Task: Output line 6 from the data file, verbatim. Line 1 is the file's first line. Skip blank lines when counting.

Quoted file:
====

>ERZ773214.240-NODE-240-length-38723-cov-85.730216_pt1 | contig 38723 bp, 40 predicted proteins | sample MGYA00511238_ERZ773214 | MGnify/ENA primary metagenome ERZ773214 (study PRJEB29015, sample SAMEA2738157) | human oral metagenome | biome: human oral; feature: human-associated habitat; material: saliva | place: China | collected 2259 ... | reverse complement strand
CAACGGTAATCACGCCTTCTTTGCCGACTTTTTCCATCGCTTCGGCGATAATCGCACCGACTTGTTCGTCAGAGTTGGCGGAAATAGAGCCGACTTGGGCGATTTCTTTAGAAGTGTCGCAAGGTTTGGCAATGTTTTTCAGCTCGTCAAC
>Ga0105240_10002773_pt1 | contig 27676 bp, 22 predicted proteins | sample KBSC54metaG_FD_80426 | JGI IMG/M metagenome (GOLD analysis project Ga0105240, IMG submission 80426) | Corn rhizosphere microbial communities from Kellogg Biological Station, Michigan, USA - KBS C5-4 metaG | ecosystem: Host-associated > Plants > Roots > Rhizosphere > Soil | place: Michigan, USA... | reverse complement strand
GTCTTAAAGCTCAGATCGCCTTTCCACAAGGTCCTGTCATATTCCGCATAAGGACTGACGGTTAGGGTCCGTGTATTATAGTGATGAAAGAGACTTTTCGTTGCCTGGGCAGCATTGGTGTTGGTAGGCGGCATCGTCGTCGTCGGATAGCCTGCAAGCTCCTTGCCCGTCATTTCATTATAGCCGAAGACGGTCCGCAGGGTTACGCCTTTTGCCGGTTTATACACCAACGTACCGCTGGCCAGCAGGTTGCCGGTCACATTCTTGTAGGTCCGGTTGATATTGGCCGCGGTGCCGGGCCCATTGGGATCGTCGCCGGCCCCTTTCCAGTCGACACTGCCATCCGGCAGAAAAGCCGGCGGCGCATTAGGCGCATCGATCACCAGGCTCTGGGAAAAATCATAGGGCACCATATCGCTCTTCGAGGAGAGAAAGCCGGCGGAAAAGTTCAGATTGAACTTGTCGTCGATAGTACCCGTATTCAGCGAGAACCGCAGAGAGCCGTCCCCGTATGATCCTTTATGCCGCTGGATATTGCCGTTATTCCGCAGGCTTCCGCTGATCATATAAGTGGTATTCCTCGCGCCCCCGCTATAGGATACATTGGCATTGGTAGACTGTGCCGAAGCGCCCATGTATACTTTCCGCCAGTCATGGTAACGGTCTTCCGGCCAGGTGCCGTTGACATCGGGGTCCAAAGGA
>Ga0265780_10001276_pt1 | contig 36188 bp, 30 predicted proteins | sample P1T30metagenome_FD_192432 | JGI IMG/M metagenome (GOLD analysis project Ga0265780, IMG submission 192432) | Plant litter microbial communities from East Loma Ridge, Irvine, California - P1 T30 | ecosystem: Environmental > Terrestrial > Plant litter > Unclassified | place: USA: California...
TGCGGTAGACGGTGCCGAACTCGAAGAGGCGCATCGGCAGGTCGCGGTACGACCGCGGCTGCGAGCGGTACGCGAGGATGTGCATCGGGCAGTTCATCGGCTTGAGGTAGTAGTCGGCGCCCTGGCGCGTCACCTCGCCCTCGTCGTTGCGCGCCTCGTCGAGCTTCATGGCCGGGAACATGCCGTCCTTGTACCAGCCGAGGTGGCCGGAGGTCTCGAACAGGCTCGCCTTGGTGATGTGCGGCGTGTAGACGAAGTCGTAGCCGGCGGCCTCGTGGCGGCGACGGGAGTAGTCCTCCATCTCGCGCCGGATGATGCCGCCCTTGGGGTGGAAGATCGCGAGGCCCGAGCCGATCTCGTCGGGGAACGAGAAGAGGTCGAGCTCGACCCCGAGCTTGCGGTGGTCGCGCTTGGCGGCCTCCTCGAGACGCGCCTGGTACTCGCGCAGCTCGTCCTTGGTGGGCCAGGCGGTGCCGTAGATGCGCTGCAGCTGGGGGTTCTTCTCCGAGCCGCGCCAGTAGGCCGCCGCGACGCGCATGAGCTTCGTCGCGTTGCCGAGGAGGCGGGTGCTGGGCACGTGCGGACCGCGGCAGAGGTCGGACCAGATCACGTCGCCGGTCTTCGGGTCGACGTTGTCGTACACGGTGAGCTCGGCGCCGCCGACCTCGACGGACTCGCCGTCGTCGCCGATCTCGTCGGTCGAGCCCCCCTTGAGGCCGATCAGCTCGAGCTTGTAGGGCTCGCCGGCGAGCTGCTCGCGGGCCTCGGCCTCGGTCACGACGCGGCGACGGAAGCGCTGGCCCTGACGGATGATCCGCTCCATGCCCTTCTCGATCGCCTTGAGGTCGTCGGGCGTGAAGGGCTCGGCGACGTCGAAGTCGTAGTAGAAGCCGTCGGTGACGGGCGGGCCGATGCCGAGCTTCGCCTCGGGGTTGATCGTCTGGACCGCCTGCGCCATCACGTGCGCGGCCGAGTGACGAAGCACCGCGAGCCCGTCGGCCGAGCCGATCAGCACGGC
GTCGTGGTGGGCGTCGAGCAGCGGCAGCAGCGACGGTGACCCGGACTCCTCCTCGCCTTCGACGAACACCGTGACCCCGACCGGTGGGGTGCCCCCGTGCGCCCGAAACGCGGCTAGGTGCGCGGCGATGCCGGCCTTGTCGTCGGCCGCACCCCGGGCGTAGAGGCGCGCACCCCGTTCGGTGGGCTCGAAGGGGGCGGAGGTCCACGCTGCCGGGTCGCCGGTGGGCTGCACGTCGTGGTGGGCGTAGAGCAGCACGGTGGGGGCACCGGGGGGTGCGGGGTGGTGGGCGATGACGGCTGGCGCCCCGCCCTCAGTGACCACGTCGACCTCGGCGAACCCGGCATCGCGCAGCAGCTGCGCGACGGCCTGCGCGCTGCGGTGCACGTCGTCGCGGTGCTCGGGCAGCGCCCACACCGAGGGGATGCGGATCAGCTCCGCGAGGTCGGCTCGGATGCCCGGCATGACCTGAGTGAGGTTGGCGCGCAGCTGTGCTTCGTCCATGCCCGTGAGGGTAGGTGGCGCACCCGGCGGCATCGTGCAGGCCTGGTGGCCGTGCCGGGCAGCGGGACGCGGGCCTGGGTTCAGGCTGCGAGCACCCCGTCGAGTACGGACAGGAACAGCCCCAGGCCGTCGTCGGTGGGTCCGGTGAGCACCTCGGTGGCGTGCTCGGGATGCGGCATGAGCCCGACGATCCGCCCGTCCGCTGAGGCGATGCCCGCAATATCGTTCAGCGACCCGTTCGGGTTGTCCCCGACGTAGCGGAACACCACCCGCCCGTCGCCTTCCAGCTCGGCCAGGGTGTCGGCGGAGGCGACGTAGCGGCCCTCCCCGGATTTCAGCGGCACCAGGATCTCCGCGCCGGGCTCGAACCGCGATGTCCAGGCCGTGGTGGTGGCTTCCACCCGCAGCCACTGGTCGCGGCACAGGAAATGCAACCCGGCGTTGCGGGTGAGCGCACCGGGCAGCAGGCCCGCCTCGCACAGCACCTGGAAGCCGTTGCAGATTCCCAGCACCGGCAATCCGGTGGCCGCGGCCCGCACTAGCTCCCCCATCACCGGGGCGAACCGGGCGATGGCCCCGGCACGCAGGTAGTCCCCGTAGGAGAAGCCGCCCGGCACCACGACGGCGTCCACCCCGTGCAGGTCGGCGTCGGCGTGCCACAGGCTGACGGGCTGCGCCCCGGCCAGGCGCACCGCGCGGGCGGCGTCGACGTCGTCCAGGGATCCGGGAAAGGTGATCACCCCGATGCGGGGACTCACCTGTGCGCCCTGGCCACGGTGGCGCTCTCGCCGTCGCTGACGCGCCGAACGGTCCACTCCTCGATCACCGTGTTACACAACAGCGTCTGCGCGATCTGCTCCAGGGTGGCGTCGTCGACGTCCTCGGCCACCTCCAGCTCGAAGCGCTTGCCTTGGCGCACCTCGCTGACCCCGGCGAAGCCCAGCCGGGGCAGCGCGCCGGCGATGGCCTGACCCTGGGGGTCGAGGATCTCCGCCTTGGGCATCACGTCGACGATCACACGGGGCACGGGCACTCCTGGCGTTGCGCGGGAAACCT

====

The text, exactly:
TGCGGTAGACGGTGCCGAACTCGAAGAGGCGCATCGGCAGGTCGCGGTACGACCGCGGCTGCGAGCGGTACGCGAGGATGTGCATCGGGCAGTTCATCGGCTTGAGGTAGTAGTCGGCGCCCTGGCGCGTCACCTCGCCCTCGTCGTTGCGCGCCTCGTCGAGCTTCATGGCCGGGAACATGCCGTCCTTGTACCAGCCGAGGTGGCCGGAGGTCTCGAACAGGCTCGCCTTGGTGATGTGCGGCGTGTAGACGAAGTCGTAGCCGGCGGCCTCGTGGCGGCGACGGGAGTAGTCCTCCATCTCGCGCCGGATGATGCCGCCCTTGGGGTGGAAGATCGCGAGGCCCGAGCCGATCTCGTCGGGGAACGAGAAGAGGTCGAGCTCGACCCCGAGCTTGCGGTGGTCGCGCTTGGCGGCCTCCTCGAGACGCGCCTGGTACTCGCGCAGCTCGTCCTTGGTGGGCCAGGCGGTGCCGTAGATGCGCTGCAGCTGGGGGTTCTTCTCCGAGCCGCGCCAGTAGGCCGCCGCGACGCGCATGAGCTTCGTCGCGTTGCCGAGGAGGCGGGTGCTGGGCACGTGCGGACCGCGGCAGAGGTCGGACCAGATCACGTCGCCGGTCTTCGGGTCGACGTTGTCGTACACGGTGAGCTCGGCGCCGCCGACCTCGACGGACTCGCCGTCGTCGCCGATCTCGTCGGTCGAGCCCCCCTTGAGGCCGATCAGCTCGAGCTTGTAGGGCTCGCCGGCGAGCTGCTCGCGGGCCTCGGCCTCGGTCACGACGCGGCGACGGAAGCGCTGGCCCTGACGGATGATCCGCTCCATGCCCTTCTCGATCGCCTTGAGGTCGTCGGGCGTGAAGGGCTCGGCGACGTCGAAGTCGTAGTAGAAGCCGTCGGTGACGGGCGGGCCGATGCCGAGCTTCGCCTCGGGGTTGATCGTCTGGACCGCCTGCGCCATCACGTGCGCGGCCGAGTGACGAAGCACCGCGAGCCCGTCGGCCGAGCCGATCAGCACGGC